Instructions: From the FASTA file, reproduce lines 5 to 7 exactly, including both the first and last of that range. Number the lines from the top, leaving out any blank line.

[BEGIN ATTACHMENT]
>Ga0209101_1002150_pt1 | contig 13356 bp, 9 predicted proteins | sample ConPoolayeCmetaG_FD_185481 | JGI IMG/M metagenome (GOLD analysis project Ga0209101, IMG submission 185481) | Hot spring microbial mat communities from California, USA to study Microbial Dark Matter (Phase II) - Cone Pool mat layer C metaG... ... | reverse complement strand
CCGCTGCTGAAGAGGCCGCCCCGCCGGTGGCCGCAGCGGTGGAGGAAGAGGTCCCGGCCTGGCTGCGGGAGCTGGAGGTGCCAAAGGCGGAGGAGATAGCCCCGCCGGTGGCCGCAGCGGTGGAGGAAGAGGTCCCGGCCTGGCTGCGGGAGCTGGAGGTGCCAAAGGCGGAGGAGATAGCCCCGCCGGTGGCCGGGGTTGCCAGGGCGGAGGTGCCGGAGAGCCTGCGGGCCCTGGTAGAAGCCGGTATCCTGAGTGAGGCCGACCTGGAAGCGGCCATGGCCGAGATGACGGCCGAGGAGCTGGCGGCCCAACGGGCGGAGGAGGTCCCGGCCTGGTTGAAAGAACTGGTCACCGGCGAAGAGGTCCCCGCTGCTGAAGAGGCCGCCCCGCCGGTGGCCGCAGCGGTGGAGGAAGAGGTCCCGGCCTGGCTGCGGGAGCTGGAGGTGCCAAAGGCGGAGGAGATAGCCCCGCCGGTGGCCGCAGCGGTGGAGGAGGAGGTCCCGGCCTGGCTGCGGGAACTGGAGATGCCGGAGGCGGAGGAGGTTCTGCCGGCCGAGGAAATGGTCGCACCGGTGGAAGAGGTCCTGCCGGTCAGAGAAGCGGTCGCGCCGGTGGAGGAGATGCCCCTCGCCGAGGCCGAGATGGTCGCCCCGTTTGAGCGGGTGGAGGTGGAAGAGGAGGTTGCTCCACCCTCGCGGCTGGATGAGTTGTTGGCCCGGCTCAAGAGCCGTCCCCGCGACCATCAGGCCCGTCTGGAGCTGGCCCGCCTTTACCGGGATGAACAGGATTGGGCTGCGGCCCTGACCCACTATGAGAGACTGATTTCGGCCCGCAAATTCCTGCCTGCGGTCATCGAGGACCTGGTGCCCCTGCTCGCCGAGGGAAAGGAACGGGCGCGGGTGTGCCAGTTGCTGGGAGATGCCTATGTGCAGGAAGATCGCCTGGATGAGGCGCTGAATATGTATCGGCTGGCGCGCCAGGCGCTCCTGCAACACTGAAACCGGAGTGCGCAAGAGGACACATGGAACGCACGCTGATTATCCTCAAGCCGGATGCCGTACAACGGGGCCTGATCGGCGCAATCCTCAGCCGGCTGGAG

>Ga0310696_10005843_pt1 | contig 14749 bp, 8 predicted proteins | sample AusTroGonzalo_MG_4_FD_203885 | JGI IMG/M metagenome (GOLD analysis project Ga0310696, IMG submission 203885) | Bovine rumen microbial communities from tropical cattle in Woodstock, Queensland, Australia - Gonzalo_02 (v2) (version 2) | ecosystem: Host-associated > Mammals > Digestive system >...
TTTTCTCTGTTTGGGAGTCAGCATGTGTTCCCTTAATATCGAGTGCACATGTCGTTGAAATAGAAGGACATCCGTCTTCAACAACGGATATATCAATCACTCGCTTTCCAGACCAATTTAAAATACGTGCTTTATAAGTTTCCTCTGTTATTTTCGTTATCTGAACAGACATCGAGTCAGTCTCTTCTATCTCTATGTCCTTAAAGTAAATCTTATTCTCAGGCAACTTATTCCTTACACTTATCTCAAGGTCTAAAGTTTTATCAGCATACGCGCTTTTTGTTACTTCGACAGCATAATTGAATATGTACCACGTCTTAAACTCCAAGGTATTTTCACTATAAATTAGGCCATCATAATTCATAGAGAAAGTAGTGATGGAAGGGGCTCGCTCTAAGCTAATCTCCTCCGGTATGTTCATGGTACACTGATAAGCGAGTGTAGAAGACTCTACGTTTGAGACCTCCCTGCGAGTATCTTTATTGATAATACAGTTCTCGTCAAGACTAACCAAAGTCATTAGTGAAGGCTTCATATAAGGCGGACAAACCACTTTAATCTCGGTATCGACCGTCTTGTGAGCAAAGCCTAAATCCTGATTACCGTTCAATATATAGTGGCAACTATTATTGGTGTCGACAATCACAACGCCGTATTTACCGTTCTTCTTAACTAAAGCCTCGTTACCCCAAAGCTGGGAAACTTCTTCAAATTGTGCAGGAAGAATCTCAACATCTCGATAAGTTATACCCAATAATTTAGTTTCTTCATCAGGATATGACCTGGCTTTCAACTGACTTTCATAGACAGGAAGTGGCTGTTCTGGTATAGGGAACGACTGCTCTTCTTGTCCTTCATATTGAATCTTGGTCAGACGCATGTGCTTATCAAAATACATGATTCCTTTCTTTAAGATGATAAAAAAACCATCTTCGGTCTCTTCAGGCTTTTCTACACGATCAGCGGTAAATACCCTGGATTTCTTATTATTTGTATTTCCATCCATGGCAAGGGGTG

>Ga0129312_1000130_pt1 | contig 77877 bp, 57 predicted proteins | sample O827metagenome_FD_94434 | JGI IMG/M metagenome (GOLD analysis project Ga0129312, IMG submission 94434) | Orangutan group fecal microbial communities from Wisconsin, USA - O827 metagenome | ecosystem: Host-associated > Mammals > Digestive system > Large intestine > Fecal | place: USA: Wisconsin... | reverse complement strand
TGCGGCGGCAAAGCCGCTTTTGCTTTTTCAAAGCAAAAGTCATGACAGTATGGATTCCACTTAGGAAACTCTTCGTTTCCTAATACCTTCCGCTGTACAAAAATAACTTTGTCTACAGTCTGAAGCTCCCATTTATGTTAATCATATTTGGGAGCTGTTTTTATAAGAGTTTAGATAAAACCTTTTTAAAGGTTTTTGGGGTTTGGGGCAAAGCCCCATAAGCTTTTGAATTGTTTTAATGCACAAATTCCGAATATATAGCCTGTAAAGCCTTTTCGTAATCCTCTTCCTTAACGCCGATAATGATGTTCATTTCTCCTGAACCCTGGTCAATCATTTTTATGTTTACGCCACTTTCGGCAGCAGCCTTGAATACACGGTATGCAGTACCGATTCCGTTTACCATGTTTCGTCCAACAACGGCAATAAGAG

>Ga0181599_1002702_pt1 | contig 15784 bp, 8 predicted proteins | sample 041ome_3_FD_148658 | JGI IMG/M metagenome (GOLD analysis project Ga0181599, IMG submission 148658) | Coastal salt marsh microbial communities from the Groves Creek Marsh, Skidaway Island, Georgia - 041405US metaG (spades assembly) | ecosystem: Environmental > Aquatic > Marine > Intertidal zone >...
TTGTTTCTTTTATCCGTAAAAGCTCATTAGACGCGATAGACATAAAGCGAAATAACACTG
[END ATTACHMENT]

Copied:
>Ga0129312_1000130_pt1 | contig 77877 bp, 57 predicted proteins | sample O827metagenome_FD_94434 | JGI IMG/M metagenome (GOLD analysis project Ga0129312, IMG submission 94434) | Orangutan group fecal microbial communities from Wisconsin, USA - O827 metagenome | ecosystem: Host-associated > Mammals > Digestive system > Large intestine > Fecal | place: USA: Wisconsin... | reverse complement strand
TGCGGCGGCAAAGCCGCTTTTGCTTTTTCAAAGCAAAAGTCATGACAGTATGGATTCCACTTAGGAAACTCTTCGTTTCCTAATACCTTCCGCTGTACAAAAATAACTTTGTCTACAGTCTGAAGCTCCCATTTATGTTAATCATATTTGGGAGCTGTTTTTATAAGAGTTTAGATAAAACCTTTTTAAAGGTTTTTGGGGTTTGGGGCAAAGCCCCATAAGCTTTTGAATTGTTTTAATGCACAAATTCCGAATATATAGCCTGTAAAGCCTTTTCGTAATCCTCTTCCTTAACGCCGATAATGATGTTCATTTCTCCTGAACCCTGGTCAATCATTTTTATGTTTACGCCACTTTCGGCAGCAGCCTTGAATACACGGTATGCAGTACCGATTCCGTTTACCATGTTTCGTCCAACAACGGCAATAAGAG

>Ga0181599_1002702_pt1 | contig 15784 bp, 8 predicted proteins | sample 041ome_3_FD_148658 | JGI IMG/M metagenome (GOLD analysis project Ga0181599, IMG submission 148658) | Coastal salt marsh microbial communities from the Groves Creek Marsh, Skidaway Island, Georgia - 041405US metaG (spades assembly) | ecosystem: Environmental > Aquatic > Marine > Intertidal zone >...